through the richly realized characters.” -Trudy Morgan-Cole, Author of That Forgetful Shore

“Nineteen thirties rural New Brunswick shines in this multi-layered, coming-of-age murder mystery. I hope we hear from Elsa Byrd and Lavinia Twigg again – they make a first-rate detective team.”     – Laurie Glenn Norris Author of Haunted Girl

Standing in the Whale’s Jaw

Whales Jaw - 5.5x8.5 COVER.inddI love the cover of my new novel “Standing in the Whale’s Jaw.”  It’s finally ready and will be available in a few weeks, but you can preorder it on Amazon or Indigo.  I have had a great time working with Tightrope Books (Toronto) to bring it all together.  They are a hard working bunch. It is always amazing to me that one tiny flash of inspiration can grow into a full-fledged book by putting pen to paper day after day. In the beginning the vision is fleeting and trying to nail it to the page is like trying to catch a wisp of floating pollen.  I have to remember that if I just show up, sooner or later it’s bound to land on me.  It’s astonishing to hold a finished book in your hand. My ego is always tempted to take all the credit, but the truth is, something much bigger collaborates with my efforts to turn the scribbles into a shining story; or tries to–depiste the fact that I keep getting in the way. I’m grateful for the mystery.

STANDING IN THE WHALE’S JAW: Fifteen-year-old  Elsa Byrd is on the verge of becoming a woman in the summer of 1935. In a world run by men, it could be more of a curse  than a blessing. Elsa’s father enters the TB sanitarium and she’s forced to live on her grandparents’ farm. She stumbles upon a stranger hiding in the barn and decides not to tell a soul. When a dead girl is discovered floating in a dory, it quickly shifts from the kind of secret Elsa wants to hug close, to the kind she doesn’t dare let out. Her mentor,  Lavinia Twigg, teams up with Inspector Gerard of the Saint John Police and Elsa is left teetering between risk and danger, silence and disclosure, trust and fear.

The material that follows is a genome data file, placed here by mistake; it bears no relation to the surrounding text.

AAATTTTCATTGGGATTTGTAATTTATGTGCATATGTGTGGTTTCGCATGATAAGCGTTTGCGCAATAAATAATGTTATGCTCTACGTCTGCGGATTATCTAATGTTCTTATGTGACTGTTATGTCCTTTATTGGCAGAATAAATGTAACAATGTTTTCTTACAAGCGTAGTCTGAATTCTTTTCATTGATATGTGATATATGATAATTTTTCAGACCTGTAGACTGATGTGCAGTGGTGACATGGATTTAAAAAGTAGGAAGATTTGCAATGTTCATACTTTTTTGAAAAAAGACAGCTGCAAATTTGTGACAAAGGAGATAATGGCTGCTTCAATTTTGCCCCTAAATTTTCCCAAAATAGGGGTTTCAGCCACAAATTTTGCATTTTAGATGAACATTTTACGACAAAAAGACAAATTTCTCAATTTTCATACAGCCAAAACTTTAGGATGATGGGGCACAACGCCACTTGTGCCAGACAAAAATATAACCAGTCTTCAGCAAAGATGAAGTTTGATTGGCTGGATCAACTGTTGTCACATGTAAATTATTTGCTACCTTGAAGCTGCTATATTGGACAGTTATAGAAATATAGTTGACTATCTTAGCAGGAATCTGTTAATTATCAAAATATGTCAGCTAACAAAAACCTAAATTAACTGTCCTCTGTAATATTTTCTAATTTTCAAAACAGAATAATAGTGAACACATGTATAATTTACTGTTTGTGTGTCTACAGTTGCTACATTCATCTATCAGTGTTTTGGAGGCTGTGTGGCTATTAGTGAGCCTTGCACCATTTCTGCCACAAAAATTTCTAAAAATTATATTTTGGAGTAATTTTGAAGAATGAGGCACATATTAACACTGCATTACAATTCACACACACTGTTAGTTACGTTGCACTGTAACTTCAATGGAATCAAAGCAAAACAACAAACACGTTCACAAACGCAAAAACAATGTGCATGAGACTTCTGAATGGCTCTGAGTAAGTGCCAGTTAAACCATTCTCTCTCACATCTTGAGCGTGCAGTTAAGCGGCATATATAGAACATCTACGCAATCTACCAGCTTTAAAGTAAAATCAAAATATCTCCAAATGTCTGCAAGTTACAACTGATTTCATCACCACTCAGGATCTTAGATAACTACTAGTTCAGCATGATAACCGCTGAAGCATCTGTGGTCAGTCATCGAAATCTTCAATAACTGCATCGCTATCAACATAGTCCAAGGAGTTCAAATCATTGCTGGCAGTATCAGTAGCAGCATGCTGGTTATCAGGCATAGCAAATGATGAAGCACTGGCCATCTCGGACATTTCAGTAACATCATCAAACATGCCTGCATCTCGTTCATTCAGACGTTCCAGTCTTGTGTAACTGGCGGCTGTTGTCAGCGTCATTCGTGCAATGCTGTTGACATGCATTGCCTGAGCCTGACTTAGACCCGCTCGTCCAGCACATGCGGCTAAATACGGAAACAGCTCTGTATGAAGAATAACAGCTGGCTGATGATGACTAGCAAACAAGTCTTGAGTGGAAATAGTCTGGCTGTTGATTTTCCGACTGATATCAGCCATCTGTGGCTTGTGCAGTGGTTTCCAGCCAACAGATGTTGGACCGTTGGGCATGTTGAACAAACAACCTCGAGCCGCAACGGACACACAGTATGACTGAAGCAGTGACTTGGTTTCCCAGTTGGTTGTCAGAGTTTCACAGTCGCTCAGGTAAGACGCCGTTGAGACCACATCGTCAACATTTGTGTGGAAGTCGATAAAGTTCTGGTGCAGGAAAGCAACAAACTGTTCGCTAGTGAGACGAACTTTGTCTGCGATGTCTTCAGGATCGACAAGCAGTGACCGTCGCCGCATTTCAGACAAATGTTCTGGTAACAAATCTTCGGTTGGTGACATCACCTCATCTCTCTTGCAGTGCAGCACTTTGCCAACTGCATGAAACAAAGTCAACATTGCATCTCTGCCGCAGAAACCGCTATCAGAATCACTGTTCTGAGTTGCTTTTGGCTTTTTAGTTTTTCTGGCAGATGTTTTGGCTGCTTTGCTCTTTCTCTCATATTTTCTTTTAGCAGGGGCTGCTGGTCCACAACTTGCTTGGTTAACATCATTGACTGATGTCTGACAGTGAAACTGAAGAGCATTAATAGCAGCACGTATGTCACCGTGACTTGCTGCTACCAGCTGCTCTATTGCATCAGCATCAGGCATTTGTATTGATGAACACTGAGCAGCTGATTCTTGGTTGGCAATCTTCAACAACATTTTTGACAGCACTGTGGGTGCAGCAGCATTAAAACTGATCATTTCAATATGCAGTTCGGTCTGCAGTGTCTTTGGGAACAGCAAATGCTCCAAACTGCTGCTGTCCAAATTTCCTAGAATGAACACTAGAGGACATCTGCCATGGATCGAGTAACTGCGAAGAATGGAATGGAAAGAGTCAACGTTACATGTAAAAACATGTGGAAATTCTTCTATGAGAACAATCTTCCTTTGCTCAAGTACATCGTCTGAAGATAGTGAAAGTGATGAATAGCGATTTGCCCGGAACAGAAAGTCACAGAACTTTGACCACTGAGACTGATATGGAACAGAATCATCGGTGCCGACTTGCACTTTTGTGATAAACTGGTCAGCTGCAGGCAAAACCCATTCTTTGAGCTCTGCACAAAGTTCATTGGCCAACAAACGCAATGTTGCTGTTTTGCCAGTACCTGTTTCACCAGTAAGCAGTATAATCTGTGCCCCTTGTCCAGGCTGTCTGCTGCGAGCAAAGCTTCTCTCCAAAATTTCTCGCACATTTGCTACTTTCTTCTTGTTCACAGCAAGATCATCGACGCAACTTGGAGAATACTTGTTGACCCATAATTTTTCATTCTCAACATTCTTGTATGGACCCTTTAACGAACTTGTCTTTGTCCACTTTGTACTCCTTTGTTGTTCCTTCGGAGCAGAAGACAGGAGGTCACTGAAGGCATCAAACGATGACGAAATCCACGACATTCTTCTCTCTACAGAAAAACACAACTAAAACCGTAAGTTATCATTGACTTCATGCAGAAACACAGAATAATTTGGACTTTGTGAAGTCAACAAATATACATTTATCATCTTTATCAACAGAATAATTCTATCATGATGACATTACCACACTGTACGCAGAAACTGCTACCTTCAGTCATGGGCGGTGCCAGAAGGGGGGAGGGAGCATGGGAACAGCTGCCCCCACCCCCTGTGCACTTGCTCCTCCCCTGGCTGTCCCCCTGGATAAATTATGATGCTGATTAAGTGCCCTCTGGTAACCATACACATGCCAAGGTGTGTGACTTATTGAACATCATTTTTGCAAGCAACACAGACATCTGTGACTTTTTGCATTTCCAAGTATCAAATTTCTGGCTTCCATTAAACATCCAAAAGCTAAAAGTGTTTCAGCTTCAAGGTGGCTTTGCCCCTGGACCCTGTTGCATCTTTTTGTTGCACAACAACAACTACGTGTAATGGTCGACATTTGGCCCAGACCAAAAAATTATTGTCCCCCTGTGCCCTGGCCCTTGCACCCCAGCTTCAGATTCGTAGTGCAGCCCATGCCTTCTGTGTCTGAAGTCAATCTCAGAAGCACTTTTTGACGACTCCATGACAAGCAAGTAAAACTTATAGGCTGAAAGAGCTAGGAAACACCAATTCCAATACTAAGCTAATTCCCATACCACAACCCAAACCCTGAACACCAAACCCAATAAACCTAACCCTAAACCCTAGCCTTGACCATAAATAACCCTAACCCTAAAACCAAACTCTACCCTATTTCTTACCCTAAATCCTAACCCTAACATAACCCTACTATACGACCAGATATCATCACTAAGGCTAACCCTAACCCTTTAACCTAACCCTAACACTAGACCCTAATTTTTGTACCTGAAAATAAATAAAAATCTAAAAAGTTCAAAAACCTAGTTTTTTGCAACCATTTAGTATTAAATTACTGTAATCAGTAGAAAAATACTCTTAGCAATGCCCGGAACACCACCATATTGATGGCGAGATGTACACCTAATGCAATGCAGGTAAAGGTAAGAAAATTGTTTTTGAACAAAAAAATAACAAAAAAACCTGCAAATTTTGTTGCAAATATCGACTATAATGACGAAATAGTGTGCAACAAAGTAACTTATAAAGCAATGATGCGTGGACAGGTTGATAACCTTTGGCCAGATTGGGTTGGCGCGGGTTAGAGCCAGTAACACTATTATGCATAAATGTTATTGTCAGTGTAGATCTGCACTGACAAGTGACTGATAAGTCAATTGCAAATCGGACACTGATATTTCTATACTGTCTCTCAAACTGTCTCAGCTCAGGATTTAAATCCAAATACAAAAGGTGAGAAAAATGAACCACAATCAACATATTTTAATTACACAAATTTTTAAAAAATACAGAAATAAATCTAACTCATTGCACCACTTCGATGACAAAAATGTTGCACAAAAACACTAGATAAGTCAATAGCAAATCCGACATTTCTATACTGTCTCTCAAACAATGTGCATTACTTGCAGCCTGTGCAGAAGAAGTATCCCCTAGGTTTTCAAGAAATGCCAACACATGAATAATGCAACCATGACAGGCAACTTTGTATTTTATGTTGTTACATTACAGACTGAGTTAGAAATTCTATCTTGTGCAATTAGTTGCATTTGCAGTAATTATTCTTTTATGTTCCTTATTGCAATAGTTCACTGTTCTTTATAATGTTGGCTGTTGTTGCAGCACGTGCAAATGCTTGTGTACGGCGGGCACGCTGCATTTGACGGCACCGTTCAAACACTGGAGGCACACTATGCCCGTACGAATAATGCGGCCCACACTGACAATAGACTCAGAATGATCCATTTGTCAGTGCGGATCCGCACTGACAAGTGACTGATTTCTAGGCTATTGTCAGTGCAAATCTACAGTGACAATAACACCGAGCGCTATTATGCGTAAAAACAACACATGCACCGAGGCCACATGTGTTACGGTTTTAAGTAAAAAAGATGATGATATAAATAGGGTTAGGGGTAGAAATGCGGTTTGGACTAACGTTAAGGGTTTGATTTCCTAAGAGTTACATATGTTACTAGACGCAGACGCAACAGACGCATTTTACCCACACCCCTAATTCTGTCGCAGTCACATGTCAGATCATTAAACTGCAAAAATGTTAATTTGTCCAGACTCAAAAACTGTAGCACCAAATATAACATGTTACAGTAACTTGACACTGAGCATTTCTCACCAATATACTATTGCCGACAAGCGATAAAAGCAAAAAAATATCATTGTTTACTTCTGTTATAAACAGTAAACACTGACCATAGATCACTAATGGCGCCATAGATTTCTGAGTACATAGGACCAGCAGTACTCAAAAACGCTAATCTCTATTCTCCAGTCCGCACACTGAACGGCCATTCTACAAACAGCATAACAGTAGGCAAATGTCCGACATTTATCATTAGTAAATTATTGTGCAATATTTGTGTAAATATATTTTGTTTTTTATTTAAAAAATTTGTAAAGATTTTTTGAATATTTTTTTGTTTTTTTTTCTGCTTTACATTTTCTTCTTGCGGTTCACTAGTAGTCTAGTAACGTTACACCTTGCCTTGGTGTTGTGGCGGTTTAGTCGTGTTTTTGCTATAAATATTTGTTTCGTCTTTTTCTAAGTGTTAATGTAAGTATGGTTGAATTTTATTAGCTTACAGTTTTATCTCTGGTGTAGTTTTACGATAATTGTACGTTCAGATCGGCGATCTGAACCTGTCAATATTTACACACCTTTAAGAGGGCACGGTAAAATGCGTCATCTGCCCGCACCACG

Stay tuned for details on the launch, signings and all the fun stuff.

Happy reading,

Kathy-Diane

“Standing in the Whale’s Jaw is a swirling, twisting tale of intrigue. Two bright and daring young women weave through a cast of characters… to solve one great mystery and open their minds to a greater one. A thoroughly enjoyable read, it’s a rollicking ride with many surprises along the way.” -Linda Little Author of Scotch River

Follow Tightrope on Twitter.

Plotter or Pantser?

write7This week Shaun Smith invited me on Open Book Ontario.  He throws out a question on Fiction Craft to authors:

There’s an old question that nicely sums up the plotting challenge: Are you a plotter or a pantser? Meaning, do you plot out your fiction before you begin, or do you fly by the seat of your pants and plot as you write. This month in Fiction Craft, I asked a handful of authors to tell me how they tackle plotting.

The method of plotting a writer uses can be as unique as a fingerprint. Check out Fiction Craft to see how authors James Bartleman, Lauren B. Davis, Janet Gurtler, S.P. Hozy, Claire Mulligan, and Cathie Pelletier work. Oh yeah, and yours truly.

Happy Plotting!

Kathy-Diane

 

Italy was fantastic!

SAM_1168Italy was wonderful!  Sorrento where we were based is a small town on the southern coast. Olive, orange, lemon, nut and fig groves terraced the hillsides. The brilliant lemons and oranges were hanging from the trees and the magnolias and roses were blooming. Locals were often wearing winter jackets (12-17 degrees) which we found amusing. We explored the southern coast and then took the local ferries, hydrofoil and trains to Capri, Naples, Rome, Florence and Venice. We were in Rome when the white smoke came out of the chimney and were 150 feet away from the balcony when Papa Francesco Primo came out on the balcony and received his blessing. We found it incredibly moving with people from all over the world chanting, praying and singing.